Electronic Thesis and Dissertation Repository


Doctor of Philosophy


Mechanical and Materials Engineering


Prof. Xueliang (Andy) Sun


Electrochemical energy storage is one of the important strategies to address the strong demand for clean energy. Rechargeable lithium ion batteries (LIBs) are one of the typical electrochemical devices and have been used in a great number of areas. Now, the challenge for the LIB research is to make the batteries carry higher energy density so as to fulfill the demand of the emerging markets, particularly, electric vehicles and portable smart electronics. In this regard, the present commercial anode material can not meet this requirement. Much effort is being made toward either exploring new morphologies of carbon materials or searching for new materials that possess high theoretical lithium ion storage capacities. Among these, graphene and silicon have been receiving rapidly increasing interest.

As such, this Ph D research focused on two topics: (1) developing graphene-based freestanding materials used as anodes for LIBs, which will find potential applications in flexible LIBs; (2) developing cost-effective processes for mass production of low-dimensional nanostructured silicon with controlled morphologies from low-cost materials.

The freestanding anodes include graphene papers, graphene-carbon nanotubes papers, graphene-MoS2 papers and graphene-Si nanowires papers. They exhibited very high mechanical strength. Their battery performances were highly dependent on the composites of the papers and the ratios of graphene to the guest component (e.g., Si), and graphene-Si nanowires papers exhibited the highest lithium-storage capacities of >1000 mA h g-1. The materials have high potential for use as freestanding anodes for LIBs. The related results are organized in Chapter 3-6 in this thesis.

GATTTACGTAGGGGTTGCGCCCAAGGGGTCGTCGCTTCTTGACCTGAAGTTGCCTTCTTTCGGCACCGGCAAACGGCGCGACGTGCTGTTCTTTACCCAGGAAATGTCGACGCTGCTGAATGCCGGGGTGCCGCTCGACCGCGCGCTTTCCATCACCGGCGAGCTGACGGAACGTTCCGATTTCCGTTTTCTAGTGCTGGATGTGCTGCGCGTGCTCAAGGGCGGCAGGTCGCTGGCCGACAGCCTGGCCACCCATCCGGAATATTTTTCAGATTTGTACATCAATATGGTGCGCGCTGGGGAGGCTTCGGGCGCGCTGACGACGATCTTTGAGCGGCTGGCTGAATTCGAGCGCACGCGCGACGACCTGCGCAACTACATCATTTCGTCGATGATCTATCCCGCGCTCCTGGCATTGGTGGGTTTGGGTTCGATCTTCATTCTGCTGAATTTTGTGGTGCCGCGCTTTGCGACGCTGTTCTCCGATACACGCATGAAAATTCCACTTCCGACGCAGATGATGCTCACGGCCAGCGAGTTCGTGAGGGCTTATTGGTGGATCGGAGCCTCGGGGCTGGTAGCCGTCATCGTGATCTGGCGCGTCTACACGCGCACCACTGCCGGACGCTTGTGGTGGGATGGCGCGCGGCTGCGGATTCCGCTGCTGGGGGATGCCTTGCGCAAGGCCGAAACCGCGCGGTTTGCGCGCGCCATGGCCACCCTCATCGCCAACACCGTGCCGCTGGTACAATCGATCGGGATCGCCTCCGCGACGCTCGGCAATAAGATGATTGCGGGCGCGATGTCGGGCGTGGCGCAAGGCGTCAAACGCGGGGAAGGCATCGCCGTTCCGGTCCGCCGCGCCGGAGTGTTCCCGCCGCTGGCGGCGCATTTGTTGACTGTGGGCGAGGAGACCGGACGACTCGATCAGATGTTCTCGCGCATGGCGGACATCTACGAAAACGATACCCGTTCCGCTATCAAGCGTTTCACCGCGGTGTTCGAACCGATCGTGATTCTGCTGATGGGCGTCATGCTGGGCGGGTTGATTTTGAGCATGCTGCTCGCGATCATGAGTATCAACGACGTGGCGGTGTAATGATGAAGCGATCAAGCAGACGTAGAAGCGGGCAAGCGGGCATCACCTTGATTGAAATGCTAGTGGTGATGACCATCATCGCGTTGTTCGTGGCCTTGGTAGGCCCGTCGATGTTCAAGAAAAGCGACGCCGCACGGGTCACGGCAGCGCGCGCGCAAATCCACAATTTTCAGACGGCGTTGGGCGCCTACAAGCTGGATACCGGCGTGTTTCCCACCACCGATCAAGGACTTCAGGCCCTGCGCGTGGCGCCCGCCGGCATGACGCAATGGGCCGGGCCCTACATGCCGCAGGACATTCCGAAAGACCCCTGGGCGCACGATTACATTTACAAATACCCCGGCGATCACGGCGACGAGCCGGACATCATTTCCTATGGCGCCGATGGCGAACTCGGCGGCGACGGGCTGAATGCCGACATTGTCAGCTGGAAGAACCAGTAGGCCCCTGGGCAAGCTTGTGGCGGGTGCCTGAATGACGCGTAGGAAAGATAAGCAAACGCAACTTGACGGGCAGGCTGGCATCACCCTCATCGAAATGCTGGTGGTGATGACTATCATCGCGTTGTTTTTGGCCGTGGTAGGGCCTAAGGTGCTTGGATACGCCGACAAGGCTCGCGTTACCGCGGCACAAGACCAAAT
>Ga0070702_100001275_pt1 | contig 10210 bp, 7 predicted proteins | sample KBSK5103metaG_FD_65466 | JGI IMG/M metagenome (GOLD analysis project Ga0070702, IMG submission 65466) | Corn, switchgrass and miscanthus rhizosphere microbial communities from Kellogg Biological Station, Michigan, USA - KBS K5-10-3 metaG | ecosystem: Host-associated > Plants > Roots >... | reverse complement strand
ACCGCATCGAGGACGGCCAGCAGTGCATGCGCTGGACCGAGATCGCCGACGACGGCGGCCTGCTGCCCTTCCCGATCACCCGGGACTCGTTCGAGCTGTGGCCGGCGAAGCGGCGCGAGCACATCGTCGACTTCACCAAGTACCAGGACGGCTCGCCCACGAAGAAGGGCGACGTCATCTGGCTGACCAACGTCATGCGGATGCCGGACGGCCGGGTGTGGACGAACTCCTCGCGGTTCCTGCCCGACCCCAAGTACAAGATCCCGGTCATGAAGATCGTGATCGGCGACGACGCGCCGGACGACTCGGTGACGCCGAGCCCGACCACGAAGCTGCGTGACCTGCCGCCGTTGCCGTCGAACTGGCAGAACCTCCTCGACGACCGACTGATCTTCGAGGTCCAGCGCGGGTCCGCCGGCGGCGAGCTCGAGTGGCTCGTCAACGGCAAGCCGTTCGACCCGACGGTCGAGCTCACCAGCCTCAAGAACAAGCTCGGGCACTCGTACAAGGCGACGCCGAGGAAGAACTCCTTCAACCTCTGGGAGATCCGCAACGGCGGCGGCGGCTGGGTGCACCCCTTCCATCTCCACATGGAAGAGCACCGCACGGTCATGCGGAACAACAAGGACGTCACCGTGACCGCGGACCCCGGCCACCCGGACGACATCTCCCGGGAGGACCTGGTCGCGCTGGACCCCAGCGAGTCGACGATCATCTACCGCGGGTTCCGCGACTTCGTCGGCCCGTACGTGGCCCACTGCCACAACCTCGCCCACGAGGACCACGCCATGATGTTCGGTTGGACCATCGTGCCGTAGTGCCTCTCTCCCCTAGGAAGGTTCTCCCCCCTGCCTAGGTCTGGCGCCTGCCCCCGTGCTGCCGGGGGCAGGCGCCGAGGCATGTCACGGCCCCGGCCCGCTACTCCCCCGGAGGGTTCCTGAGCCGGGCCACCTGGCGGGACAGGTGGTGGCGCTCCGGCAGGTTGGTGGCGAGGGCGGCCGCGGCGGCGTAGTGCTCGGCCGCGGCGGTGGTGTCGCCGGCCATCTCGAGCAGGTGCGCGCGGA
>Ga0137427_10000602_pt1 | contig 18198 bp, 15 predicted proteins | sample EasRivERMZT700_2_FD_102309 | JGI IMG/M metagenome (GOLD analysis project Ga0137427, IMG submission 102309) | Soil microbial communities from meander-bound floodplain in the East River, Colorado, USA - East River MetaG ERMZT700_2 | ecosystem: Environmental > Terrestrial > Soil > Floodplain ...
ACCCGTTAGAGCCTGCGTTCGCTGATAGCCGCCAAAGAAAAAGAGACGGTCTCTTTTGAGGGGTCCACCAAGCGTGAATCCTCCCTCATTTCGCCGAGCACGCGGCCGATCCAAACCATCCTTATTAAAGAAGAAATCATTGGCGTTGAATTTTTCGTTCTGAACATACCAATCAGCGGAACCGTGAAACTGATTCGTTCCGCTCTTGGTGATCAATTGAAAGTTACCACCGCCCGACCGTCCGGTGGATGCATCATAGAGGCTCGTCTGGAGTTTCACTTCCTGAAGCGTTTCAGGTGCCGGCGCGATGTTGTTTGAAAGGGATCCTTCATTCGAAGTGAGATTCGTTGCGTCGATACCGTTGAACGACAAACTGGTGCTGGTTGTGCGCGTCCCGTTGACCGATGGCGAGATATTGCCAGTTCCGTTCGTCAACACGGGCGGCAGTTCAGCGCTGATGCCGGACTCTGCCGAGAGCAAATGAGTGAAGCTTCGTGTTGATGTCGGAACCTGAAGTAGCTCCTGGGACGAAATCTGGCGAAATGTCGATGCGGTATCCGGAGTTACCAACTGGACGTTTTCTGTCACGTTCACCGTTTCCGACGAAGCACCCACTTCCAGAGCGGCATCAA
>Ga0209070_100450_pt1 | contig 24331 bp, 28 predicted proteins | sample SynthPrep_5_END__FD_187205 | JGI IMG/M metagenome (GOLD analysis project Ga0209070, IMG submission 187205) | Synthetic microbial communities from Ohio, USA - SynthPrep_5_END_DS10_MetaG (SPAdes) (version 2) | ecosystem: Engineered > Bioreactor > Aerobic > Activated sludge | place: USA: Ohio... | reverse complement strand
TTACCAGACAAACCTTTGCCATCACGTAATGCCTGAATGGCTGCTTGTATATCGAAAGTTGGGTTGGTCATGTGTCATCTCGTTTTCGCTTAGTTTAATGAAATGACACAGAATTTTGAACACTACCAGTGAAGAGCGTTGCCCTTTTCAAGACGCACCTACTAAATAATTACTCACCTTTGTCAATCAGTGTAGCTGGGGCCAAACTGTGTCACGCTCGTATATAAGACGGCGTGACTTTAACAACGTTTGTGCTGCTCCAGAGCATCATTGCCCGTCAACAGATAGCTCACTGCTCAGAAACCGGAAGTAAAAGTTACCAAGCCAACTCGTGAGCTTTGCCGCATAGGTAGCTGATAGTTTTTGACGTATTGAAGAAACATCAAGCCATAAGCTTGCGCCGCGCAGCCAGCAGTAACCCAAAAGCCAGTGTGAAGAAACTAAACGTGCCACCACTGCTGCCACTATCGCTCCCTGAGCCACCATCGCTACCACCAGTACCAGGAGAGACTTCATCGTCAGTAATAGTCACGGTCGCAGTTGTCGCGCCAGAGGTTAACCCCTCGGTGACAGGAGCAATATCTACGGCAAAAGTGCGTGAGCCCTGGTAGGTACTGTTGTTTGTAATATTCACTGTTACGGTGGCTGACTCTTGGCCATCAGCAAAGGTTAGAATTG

A catalyst-free etching process was developed to produce 1D silicon nanostructures (nanobelts and nanowires) from low-cost and metallurgical ferrosilicon alloys with relatively high yields. When used as an anode material, the 1D nanostructured silicon demonstrated reversible lithium storage capacity of 2600 mA h g-1, high rate capability and relatively stable cyclic performances in lab made Li-ion cells. This invention offers a method that is highly potential for low cost, mass production of 1D nanostructured silicon. The related results are organized in Chapter 7 in this thesis.

Challenges and future research opportunities in the two areas were suggested.